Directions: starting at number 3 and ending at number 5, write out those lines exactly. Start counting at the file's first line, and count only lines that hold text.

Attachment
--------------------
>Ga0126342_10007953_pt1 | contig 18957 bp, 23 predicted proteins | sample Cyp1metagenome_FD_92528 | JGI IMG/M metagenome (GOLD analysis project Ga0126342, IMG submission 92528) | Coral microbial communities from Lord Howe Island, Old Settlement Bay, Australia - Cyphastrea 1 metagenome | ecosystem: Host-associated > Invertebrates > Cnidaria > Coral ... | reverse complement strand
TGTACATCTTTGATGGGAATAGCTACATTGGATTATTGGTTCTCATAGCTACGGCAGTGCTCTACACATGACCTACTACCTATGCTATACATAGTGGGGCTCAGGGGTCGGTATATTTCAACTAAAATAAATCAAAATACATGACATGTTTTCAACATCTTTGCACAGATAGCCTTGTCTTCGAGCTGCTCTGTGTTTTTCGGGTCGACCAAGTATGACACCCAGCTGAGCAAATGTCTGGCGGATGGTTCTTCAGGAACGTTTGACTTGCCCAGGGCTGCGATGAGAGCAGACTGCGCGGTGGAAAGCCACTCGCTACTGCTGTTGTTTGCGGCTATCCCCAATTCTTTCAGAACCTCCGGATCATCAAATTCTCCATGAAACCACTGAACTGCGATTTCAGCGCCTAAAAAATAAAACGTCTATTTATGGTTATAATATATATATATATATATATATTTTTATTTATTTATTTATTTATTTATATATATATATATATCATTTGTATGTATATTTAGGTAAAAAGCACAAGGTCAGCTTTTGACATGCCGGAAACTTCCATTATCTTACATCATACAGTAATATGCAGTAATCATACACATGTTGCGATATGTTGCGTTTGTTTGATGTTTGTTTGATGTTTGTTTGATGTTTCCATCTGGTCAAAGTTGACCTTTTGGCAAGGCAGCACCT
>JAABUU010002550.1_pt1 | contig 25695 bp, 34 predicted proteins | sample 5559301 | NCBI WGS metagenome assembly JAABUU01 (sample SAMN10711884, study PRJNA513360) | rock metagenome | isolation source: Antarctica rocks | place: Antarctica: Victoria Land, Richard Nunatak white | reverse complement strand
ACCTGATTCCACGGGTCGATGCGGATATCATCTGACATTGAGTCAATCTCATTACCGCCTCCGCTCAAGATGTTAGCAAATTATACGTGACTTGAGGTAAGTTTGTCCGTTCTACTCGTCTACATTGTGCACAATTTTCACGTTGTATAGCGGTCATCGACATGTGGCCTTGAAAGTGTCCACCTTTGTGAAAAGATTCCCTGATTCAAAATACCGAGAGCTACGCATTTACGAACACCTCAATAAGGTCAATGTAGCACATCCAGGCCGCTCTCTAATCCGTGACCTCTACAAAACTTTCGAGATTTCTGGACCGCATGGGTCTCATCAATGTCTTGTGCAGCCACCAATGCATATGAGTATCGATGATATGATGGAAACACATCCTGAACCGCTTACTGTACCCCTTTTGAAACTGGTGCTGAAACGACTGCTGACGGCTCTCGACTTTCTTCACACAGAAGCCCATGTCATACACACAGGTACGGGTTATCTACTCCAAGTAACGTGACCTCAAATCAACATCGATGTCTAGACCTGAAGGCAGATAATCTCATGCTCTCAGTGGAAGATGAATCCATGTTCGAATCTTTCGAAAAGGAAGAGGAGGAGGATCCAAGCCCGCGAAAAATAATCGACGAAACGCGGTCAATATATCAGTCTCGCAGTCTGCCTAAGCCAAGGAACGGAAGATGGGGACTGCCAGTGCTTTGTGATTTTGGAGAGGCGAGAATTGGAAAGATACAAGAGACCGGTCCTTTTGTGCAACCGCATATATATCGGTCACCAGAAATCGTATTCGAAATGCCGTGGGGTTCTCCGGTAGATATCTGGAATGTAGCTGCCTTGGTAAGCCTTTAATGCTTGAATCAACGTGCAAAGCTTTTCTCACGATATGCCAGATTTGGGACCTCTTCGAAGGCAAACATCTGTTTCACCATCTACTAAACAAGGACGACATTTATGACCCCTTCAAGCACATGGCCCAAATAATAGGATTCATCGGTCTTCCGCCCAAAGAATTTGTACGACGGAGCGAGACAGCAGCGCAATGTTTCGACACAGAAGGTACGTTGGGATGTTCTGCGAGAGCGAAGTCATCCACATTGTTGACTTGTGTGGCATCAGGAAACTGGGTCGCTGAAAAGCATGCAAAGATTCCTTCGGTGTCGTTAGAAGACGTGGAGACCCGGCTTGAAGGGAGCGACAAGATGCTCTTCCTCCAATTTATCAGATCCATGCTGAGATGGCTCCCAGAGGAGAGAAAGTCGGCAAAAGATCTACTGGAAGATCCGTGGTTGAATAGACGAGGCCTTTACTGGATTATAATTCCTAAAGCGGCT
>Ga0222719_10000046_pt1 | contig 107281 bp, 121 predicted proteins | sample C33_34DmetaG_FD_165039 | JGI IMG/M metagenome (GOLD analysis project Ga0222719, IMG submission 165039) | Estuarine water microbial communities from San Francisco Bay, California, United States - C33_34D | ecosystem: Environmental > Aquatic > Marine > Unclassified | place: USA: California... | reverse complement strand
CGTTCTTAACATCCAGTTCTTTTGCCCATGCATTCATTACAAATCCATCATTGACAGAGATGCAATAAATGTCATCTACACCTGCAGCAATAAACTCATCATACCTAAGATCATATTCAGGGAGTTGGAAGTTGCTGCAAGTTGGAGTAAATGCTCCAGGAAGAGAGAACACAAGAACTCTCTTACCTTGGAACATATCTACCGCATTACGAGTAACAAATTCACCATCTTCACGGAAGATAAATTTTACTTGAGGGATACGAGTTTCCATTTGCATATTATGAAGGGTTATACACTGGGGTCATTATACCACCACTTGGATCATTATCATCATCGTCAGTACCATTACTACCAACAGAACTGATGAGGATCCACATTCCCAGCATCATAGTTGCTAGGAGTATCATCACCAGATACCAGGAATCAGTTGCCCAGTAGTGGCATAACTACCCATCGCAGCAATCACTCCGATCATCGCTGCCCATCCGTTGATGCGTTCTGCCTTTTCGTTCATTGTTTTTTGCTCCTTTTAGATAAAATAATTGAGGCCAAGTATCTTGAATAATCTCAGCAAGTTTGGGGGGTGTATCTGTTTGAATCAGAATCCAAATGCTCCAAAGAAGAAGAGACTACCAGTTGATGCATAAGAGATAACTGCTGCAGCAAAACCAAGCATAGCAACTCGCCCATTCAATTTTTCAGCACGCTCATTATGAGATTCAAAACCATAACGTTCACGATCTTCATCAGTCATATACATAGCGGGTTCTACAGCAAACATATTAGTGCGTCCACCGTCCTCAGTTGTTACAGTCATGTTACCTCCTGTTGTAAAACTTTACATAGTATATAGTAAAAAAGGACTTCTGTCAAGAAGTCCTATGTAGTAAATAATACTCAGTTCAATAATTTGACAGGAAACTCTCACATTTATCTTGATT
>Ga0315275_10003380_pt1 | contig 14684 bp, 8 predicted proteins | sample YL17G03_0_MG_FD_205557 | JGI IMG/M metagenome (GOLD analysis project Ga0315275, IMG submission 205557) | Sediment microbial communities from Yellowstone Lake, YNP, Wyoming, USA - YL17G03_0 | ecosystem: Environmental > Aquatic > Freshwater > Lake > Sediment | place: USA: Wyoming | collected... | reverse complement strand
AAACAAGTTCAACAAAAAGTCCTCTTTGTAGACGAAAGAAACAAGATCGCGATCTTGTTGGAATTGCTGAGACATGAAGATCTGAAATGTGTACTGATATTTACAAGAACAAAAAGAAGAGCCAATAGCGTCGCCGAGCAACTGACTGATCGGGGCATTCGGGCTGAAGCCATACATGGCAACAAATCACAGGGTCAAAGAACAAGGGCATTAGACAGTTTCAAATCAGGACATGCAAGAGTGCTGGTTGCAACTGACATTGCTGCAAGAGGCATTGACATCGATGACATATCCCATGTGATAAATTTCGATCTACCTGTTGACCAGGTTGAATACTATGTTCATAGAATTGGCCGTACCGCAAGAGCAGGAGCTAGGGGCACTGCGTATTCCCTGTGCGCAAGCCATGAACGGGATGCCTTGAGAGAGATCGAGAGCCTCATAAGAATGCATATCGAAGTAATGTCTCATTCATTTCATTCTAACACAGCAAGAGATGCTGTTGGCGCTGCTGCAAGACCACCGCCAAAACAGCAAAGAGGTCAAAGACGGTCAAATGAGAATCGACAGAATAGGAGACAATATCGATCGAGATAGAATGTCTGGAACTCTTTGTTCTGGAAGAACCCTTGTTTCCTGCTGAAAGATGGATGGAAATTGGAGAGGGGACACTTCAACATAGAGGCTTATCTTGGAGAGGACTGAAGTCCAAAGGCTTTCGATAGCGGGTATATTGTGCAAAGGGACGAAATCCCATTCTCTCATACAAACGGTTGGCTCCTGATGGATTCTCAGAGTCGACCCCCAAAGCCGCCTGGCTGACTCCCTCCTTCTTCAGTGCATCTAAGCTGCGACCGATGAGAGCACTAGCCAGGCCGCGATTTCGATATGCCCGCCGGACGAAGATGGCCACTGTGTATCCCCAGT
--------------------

>JAABUU010002550.1_pt1 | contig 25695 bp, 34 predicted proteins | sample 5559301 | NCBI WGS metagenome assembly JAABUU01 (sample SAMN10711884, study PRJNA513360) | rock metagenome | isolation source: Antarctica rocks | place: Antarctica: Victoria Land, Richard Nunatak white | reverse complement strand
ACCTGATTCCACGGGTCGATGCGGATATCATCTGACATTGAGTCAATCTCATTACCGCCTCCGCTCAAGATGTTAGCAAATTATACGTGACTTGAGGTAAGTTTGTCCGTTCTACTCGTCTACATTGTGCACAATTTTCACGTTGTATAGCGGTCATCGACATGTGGCCTTGAAAGTGTCCACCTTTGTGAAAAGATTCCCTGATTCAAAATACCGAGAGCTACGCATTTACGAACACCTCAATAAGGTCAATGTAGCACATCCAGGCCGCTCTCTAATCCGTGACCTCTACAAAACTTTCGAGATTTCTGGACCGCATGGGTCTCATCAATGTCTTGTGCAGCCACCAATGCATATGAGTATCGATGATATGATGGAAACACATCCTGAACCGCTTACTGTACCCCTTTTGAAACTGGTGCTGAAACGACTGCTGACGGCTCTCGACTTTCTTCACACAGAAGCCCATGTCATACACACAGGTACGGGTTATCTACTCCAAGTAACGTGACCTCAAATCAACATCGATGTCTAGACCTGAAGGCAGATAATCTCATGCTCTCAGTGGAAGATGAATCCATGTTCGAATCTTTCGAAAAGGAAGAGGAGGAGGATCCAAGCCCGCGAAAAATAATCGACGAAACGCGGTCAATATATCAGTCTCGCAGTCTGCCTAAGCCAAGGAACGGAAGATGGGGACTGCCAGTGCTTTGTGATTTTGGAGAGGCGAGAATTGGAAAGATACAAGAGACCGGTCCTTTTGTGCAACCGCATATATATCGGTCACCAGAAATCGTATTCGAAATGCCGTGGGGTTCTCCGGTAGATATCTGGAATGTAGCTGCCTTGGTAAGCCTTTAATGCTTGAATCAACGTGCAAAGCTTTTCTCACGATATGCCAGATTTGGGACCTCTTCGAAGGCAAACATCTGTTTCACCATCTACTAAACAAGGACGACATTTATGACCCCTTCAAGCACATGGCCCAAATAATAGGATTCATCGGTCTTCCGCCCAAAGAATTTGTACGACGGAGCGAGACAGCAGCGCAATGTTTCGACACAGAAGGTACGTTGGGATGTTCTGCGAGAGCGAAGTCATCCACATTGTTGACTTGTGTGGCATCAGGAAACTGGGTCGCTGAAAAGCATGCAAAGATTCCTTCGGTGTCGTTAGAAGACGTGGAGACCCGGCTTGAAGGGAGCGACAAGATGCTCTTCCTCCAATTTATCAGATCCATGCTGAGATGGCTCCCAGAGGAGAGAAAGTCGGCAAAAGATCTACTGGAAGATCCGTGGTTGAATAGACGAGGCCTTTACTGGATTATAATTCCTAAAGCGGCT
>Ga0222719_10000046_pt1 | contig 107281 bp, 121 predicted proteins | sample C33_34DmetaG_FD_165039 | JGI IMG/M metagenome (GOLD analysis project Ga0222719, IMG submission 165039) | Estuarine water microbial communities from San Francisco Bay, California, United States - C33_34D | ecosystem: Environmental > Aquatic > Marine > Unclassified | place: USA: California... | reverse complement strand